The drug – a combination of three monoclonal antibodies (mAbs) that bind proteins on the surface of the Ebola virus – will be made in mammalian cell lines using Regeneron’s VelociGene and VelocImmune technologies.
VelociGene is a DNA editing technology, while VelocImmune is a genetically modified rodent strain that produces antibodies that combine mouse constant regions with human variable domains.
The technologies are designed to accelerate antibody development and production according to spokesman Alex Bowie, who told us they “allow for faster modelling and antibody development than traditional methods.”
Regeneron claims to be able to develop antibody drug candidates in nine months.
She said while “the Ebola outbreak seems to be currently under control, but as we’ve seen, these infectious diseases have the ability to re-emerge and spread rapidly” adding that our “technologies could potentially be applied to other emerging diseases in the future, and has already been used preclinically in MERS.”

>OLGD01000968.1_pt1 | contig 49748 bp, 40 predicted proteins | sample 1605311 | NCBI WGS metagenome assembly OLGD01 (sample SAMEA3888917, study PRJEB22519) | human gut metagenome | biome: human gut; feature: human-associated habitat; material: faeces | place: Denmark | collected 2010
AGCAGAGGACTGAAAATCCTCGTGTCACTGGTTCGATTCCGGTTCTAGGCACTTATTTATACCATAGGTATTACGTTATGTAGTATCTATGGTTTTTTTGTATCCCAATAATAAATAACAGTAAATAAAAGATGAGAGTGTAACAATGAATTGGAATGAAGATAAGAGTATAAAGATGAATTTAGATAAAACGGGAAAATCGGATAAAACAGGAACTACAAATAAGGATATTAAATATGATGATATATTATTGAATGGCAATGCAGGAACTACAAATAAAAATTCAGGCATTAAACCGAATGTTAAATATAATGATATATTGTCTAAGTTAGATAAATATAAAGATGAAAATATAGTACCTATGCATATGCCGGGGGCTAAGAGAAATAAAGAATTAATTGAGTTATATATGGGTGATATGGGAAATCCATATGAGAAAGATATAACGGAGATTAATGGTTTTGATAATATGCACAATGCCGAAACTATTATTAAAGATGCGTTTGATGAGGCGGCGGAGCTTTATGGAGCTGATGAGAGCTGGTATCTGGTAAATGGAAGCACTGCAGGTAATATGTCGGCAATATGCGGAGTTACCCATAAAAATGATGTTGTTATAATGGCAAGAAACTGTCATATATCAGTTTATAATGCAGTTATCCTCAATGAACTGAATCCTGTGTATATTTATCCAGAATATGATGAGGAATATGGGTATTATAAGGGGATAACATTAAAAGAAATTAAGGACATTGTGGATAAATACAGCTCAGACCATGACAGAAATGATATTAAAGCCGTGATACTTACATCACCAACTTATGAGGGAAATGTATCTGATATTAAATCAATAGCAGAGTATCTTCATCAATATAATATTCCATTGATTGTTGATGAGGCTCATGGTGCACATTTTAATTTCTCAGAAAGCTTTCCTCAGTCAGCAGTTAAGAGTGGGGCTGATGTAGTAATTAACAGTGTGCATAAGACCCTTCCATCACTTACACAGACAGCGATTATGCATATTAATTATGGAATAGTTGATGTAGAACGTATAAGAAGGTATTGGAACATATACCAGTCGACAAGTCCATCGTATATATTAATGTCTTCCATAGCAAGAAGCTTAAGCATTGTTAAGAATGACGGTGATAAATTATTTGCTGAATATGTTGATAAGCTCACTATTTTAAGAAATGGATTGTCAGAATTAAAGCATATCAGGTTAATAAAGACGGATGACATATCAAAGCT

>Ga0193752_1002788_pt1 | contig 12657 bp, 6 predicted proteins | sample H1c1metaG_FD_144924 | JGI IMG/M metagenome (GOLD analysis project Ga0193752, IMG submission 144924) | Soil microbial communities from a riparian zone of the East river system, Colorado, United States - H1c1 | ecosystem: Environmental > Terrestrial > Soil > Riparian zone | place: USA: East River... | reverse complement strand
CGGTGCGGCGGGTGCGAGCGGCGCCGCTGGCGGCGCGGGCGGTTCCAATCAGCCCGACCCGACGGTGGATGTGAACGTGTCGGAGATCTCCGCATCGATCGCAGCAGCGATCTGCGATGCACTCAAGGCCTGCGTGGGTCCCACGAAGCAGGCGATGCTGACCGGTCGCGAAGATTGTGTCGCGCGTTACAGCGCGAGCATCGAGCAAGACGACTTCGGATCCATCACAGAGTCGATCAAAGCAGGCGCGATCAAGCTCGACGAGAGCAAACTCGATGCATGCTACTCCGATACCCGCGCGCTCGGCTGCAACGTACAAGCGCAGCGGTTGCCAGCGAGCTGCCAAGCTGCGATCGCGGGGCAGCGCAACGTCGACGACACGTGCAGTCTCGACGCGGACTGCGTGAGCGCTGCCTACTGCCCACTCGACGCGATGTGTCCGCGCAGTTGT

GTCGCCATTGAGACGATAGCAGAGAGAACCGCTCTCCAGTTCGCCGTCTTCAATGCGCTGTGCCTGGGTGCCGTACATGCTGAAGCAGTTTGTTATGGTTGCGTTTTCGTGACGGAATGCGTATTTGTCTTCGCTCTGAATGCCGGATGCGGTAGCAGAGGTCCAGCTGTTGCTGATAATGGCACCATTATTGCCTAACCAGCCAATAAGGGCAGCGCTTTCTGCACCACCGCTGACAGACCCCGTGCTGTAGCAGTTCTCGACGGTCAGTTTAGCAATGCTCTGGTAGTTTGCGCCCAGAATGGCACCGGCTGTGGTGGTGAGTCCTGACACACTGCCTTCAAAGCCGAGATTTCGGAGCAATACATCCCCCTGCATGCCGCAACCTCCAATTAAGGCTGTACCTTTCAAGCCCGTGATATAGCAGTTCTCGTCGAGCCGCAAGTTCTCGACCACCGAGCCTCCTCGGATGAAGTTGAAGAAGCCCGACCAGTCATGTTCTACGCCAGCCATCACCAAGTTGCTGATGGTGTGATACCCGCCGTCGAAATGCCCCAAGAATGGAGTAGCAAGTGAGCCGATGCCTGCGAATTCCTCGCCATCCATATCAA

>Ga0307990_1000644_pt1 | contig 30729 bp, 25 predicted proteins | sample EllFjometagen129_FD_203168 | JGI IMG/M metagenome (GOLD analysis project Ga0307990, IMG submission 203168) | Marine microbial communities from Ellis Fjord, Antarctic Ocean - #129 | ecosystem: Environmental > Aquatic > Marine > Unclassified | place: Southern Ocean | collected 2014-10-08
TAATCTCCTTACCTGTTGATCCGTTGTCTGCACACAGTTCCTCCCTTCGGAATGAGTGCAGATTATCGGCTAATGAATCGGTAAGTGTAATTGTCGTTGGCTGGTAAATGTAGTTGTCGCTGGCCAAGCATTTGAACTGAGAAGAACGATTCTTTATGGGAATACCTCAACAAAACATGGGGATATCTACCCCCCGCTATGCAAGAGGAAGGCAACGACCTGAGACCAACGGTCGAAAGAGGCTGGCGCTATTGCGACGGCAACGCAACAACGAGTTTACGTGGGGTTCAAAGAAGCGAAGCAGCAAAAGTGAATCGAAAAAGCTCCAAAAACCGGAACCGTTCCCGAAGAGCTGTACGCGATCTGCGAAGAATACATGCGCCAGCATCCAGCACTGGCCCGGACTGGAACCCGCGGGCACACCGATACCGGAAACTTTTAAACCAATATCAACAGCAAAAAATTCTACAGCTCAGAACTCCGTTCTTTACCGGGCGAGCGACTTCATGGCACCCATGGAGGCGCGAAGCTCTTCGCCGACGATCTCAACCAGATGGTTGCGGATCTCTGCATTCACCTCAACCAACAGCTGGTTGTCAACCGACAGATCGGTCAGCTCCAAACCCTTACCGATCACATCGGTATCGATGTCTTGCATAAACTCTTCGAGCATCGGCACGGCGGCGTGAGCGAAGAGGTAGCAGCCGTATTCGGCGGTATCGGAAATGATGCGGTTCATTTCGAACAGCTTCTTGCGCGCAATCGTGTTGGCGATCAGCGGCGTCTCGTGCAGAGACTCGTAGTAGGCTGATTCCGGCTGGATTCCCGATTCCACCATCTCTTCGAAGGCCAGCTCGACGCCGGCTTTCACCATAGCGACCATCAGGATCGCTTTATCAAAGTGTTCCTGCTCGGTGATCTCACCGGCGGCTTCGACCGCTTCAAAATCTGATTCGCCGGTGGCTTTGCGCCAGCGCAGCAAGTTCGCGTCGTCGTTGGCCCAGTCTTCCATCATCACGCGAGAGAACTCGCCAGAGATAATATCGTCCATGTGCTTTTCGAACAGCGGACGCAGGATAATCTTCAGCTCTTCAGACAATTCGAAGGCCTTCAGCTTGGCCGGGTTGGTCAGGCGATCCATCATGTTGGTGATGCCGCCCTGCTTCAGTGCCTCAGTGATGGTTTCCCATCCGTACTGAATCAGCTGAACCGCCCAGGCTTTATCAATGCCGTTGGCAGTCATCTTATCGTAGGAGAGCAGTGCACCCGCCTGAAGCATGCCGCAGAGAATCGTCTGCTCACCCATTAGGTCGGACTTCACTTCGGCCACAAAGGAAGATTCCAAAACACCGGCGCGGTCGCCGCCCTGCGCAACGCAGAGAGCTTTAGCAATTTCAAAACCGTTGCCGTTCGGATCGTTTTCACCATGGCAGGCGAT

Under the contract – granted by the US Department of Health and Human Services’ Office of the Assistant Secretary for Preparedness and Response (ASPR) through the Biomedical Advanced Research and Development Authority (BARDA) – Regeneron could receive a further $11.3m to support the production of alternative anti-Ebola mAbs.
Bowie told us “The benefit of the deal is the furthered potential to help patients in need. BARDA has been a leader in responding to the Ebola epidemic in West Africa, making them an experienced and effective partner.”
In turn, BARDA Director Robin Robinson praised Regeneron’s development efforts.
“Regeneron’s technology facilitated the discovery and development of this monoclonal antibody therapeutic candidate in real time in just nine months as compared to the normal development cycle of several years.”
He also hinted at other future applications, adding that the Regeneron “technology may have potential applications in future public health responses.”
The Ebola outbreak that began in 2014 has killed more than 11,000 people with Guniea, Liberia and Sierra Leone being the hardest hit.
The spread of the disease has slowed with - according to the World Health Organisation (WHO) - only two new confirmed cases since September 1.